Roman padlocks - steel ward springs


Padlocks from Roman-era Essex in England. Sketch by the author.

This is a padlock based on another important Roman invention: steel ward springs. The opening in the key bow compresses the two springs to release the bolt.

Padlock from Sweden, Uppland province. Vendel Era. Sketch by the author.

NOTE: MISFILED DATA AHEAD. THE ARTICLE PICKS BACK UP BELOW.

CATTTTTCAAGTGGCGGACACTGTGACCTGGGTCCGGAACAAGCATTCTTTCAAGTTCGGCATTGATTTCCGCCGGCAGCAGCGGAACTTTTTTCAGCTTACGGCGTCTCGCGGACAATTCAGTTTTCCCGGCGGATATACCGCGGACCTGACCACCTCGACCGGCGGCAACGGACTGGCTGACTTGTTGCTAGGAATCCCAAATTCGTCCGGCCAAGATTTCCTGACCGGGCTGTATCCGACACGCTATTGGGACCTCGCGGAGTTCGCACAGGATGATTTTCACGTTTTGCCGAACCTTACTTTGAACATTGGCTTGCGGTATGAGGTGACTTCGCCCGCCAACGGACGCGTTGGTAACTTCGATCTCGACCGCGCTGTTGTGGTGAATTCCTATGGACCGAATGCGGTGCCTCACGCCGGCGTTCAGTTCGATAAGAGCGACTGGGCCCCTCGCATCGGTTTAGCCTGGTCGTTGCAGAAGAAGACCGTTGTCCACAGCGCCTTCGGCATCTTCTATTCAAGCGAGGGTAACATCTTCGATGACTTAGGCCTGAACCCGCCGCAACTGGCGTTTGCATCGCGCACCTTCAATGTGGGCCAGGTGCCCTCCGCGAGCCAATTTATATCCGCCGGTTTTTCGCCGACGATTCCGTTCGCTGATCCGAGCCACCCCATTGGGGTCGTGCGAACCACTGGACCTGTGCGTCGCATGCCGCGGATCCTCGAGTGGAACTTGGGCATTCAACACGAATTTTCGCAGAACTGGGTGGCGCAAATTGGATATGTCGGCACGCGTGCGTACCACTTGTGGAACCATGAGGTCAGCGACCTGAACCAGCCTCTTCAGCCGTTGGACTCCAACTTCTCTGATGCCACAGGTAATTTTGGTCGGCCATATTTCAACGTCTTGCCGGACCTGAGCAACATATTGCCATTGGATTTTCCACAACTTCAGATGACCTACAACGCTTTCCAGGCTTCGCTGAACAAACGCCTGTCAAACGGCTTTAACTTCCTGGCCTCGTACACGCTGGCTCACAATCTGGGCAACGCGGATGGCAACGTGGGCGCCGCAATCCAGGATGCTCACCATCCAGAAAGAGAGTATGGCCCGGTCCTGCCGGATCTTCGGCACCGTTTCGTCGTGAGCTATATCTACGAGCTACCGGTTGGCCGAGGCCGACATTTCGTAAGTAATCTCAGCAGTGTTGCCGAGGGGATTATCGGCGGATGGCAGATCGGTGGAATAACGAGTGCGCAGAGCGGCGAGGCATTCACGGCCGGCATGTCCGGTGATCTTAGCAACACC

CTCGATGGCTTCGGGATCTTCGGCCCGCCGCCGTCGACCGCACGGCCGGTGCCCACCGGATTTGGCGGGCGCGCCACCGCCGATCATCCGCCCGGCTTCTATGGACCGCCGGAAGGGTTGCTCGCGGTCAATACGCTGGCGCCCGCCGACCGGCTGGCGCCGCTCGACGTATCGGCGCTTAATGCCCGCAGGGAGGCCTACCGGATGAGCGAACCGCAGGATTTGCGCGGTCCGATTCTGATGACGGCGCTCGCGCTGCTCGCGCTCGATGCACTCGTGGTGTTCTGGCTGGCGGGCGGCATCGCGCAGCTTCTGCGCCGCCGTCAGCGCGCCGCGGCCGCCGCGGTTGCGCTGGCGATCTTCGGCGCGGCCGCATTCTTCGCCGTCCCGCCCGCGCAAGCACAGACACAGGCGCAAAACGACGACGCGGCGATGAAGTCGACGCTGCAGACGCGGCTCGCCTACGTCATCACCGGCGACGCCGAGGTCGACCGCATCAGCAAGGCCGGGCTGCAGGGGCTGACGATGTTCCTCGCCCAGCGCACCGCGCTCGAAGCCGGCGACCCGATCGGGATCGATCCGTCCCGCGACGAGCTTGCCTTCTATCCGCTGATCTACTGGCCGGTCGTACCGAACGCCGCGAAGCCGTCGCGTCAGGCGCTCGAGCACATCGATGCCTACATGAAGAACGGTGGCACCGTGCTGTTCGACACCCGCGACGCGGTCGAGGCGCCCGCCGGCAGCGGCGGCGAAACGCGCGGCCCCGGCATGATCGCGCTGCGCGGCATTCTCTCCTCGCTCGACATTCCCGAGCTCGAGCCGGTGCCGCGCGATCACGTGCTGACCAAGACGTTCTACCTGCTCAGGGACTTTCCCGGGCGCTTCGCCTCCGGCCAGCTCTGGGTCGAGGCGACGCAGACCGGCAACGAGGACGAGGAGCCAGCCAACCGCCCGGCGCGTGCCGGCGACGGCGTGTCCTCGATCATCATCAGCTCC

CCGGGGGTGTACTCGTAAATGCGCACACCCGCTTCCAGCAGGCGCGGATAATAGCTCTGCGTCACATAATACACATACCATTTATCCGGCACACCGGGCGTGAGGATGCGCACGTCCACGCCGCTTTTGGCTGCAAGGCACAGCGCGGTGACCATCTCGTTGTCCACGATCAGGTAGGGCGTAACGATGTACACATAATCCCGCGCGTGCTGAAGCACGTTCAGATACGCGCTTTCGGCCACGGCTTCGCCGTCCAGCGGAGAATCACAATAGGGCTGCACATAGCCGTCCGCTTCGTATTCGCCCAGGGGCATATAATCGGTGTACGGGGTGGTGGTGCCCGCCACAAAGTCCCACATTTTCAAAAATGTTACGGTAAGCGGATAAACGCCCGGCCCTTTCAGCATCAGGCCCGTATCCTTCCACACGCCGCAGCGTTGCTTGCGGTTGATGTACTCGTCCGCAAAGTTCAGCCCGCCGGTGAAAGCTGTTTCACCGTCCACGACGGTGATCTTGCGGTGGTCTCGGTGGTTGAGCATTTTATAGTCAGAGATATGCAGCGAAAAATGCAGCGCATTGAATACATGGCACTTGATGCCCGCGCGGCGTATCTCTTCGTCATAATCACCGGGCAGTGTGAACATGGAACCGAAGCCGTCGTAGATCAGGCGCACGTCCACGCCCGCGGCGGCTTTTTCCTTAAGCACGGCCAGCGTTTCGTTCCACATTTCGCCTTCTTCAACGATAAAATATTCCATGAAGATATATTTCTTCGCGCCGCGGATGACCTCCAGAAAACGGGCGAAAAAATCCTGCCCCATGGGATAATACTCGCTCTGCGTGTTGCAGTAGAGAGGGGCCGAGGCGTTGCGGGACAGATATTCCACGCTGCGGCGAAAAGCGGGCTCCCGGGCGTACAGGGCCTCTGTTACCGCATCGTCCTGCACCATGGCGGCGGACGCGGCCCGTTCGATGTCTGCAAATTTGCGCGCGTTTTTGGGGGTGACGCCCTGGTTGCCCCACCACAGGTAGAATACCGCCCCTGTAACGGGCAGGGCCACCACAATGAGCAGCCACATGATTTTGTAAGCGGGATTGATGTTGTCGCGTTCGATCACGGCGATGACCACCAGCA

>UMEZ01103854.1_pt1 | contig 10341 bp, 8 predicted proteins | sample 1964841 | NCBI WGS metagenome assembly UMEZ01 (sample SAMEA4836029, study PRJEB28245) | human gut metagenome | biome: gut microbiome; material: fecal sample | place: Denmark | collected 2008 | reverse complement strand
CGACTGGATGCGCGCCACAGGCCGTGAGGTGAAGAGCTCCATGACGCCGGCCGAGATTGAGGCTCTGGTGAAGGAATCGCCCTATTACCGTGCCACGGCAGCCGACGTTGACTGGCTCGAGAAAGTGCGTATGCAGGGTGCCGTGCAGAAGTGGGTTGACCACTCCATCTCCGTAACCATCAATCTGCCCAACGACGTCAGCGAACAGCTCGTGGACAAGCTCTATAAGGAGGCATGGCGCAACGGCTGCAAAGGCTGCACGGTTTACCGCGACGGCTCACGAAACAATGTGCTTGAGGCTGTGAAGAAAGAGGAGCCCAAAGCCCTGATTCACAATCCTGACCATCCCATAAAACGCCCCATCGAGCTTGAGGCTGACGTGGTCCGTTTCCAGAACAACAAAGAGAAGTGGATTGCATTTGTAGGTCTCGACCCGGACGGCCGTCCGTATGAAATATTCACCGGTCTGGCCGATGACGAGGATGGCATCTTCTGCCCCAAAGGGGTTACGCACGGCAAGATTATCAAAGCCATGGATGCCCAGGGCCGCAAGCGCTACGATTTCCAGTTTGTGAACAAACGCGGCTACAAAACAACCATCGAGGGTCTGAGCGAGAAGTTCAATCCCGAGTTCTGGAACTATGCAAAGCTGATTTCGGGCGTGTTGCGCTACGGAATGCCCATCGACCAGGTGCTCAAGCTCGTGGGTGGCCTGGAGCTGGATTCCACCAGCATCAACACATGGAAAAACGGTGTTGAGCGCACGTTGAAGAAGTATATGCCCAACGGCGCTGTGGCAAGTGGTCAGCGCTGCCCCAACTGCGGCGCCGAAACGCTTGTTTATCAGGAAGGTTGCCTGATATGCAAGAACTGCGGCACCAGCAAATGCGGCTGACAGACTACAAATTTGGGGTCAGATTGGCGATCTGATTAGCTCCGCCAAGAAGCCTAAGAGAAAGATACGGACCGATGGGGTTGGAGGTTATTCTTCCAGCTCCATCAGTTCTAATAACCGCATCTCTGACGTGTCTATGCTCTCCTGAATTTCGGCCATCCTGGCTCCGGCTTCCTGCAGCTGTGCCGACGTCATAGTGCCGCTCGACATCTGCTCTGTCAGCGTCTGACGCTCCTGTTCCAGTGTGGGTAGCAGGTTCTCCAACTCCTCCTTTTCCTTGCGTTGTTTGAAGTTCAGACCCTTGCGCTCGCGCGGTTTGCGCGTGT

The Museum of National Antiquities in Stockholm has placed a padlock with dual ward springs at the Nordiska Museet, or Nordic museum. When locked, the springs rest against a wall of the lock body with two notches that match a key with corresponding dual bits. The two curved bits of the key fit into the notches and depress the springs to free the shackle. The lock was a treasure found in the province of Uppland. It is made of wrought iron and is a technical predecessor of medieval spring padlocks, which have an arched swivel shackle and separate springs. The difference is the way the key works, and that the shackle of the Uppland lock is fused with the lock body.